Live Export Debate - What's Best for Animal Welfare?

ANALYSIS - Pressure is mounting in Australia to end the live export trade, but would this have an ever more devastating effect on animal welfare, asks Charlotte Johnston, TheCattleSite editor.
calendar icon 11 October 2012
clock icon 2 minute read

This trade brings in A$1.8 billion annually to the Australian economy, but also creates over 13,000 jobs.

The increase in support for a live trade ban has been fuelled by a number of welfare issues in importing countries.

The situation began, when in April 2011, undercover footage of Indonesian slaughter houses showed severe mistreatment of Australian cattle.

Earlier this year, a combined industry and government effort developed the Exporter Supply Chain Assurance System (ESCAS) - which demands exporters supply evidence that livestock will be handled in accordance with internationally accepted World Organisation for Animal Health (OIE) standards.

Despite this, unrest amongst the public continues.

In the last week, hundreds of the public have gathered across the country to protest against live exports, after video footage showed Australian sheep being inhumanely killed in Pakistan.

Thirty thousand cattle have been held in an Egyptian feedlot for almost two months after some were found to have hormone growth promotant implants. This week, Egyptian authorities have now decided that cattle without implants can be processed immediately, and those with implants can be slaughtered 60 days after the implants have been removed.

“Forcing Australia out of the live trade would be counter-productive, cutting off a valuable source of protein to the world and undermining attempts to improve animal welfare standards in these developing nations,” said Victoria Farmers Federation Livestock President, Ian Feldtman.

However, the World Society for the Protection of Animal has called on the federal government to back the immediate construction of a large processing plant in North Australia in a bid to reduce live exports.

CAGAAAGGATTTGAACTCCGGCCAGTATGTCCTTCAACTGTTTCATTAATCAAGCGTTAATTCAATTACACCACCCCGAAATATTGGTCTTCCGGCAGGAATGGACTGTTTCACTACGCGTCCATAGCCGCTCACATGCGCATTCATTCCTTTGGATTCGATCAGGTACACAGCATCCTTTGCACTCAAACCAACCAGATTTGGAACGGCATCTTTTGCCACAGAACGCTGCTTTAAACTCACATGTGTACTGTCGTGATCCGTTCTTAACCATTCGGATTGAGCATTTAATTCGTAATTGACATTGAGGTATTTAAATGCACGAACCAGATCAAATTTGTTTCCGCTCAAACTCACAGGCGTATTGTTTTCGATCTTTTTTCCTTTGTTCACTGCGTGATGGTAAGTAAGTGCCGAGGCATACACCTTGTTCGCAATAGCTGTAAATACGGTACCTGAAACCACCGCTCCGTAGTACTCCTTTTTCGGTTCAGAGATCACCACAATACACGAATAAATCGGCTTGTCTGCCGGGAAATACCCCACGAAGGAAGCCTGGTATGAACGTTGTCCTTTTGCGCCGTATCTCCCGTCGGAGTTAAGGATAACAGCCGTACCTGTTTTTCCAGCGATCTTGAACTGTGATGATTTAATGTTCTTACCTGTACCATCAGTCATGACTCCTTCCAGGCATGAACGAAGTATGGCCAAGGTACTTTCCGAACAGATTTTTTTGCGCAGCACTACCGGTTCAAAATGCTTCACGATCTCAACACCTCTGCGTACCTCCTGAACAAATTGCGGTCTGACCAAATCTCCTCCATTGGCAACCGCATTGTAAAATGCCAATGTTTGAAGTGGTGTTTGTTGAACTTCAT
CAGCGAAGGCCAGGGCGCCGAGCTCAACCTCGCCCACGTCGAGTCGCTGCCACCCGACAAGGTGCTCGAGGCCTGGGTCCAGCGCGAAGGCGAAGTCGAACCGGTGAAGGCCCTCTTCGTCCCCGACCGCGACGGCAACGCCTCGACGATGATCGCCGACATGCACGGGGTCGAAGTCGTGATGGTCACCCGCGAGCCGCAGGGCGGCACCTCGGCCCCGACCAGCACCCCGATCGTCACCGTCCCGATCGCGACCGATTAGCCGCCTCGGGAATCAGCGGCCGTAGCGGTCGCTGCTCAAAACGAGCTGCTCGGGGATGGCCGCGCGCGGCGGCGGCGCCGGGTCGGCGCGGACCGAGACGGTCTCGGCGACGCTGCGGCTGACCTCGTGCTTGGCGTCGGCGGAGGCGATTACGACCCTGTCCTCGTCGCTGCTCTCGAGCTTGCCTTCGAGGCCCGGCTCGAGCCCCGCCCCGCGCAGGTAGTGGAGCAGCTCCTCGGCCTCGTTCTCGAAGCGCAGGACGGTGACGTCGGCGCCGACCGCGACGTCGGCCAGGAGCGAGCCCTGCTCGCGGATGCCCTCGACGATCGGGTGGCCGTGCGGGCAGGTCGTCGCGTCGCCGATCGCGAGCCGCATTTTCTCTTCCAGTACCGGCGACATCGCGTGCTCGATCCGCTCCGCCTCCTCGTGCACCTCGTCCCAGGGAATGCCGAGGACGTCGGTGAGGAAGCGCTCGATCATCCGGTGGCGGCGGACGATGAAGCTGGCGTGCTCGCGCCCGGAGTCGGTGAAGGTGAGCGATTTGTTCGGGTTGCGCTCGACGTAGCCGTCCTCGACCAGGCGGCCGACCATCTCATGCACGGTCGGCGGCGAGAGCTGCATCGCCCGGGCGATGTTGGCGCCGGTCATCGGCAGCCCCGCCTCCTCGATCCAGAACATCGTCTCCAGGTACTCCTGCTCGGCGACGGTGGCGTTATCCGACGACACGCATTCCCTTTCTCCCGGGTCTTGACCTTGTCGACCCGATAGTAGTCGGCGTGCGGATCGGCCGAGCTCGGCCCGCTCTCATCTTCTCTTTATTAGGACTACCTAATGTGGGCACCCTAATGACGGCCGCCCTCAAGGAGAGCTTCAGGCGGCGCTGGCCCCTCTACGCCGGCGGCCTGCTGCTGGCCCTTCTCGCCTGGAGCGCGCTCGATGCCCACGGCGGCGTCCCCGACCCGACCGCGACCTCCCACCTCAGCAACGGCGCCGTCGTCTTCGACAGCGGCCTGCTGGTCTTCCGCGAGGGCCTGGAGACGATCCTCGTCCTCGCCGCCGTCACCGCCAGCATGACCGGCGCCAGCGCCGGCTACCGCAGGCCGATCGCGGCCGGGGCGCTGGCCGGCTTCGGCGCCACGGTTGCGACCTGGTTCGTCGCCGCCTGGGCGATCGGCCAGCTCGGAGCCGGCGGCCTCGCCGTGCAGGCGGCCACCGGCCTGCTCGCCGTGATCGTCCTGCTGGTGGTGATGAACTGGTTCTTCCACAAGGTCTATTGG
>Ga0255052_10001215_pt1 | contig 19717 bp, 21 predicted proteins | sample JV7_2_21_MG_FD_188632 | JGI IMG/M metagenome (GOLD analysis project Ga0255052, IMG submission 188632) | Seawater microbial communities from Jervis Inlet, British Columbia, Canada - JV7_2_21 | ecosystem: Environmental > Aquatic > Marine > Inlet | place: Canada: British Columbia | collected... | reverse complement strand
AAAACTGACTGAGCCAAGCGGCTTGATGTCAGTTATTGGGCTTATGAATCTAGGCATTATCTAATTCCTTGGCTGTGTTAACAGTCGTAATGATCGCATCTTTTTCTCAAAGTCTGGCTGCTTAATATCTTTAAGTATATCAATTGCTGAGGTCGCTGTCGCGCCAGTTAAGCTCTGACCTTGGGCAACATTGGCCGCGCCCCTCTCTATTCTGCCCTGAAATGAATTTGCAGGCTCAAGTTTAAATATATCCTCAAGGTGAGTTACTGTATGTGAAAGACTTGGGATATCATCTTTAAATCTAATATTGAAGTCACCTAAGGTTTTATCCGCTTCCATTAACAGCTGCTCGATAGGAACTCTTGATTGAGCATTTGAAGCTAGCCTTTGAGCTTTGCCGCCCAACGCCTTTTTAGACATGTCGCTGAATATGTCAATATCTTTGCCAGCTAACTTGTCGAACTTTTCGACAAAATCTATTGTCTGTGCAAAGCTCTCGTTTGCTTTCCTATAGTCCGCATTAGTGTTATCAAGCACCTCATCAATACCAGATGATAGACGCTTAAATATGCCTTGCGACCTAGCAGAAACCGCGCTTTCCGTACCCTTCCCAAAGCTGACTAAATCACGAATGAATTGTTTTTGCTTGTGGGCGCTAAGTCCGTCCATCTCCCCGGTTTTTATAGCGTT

A report due to be released by the animal welfare organisation is expected to focus on the benefits for cattle producers and local communities in switching to an industry centred on producing frozen and chilled "boxed" beef for export.

Whilst animal welfare groups, the public and politicians call for a live export ban, the larger part of the Australian cattle industry is standing firm. AgForce General President, Brent Finlay, said despite some isolated incidents in the Middle East, Australia was helping to ensure positive welfare outcomes for exported stock and must be involved in the trade to continue this work.

“Destructive behaviours aimed at shutting down the industry will only end in countries with little regulation filling market requirements, ultimately creating broad scale animal welfare disasters.”

The debate is a tricky one, is the job Australia is doing of improving animal welfare good enough? If they weren't to do it, who would, and would the prospects for animal welfare deteriorate?

Charlotte Johnston, Editor

Charlotte Johnston - Editor

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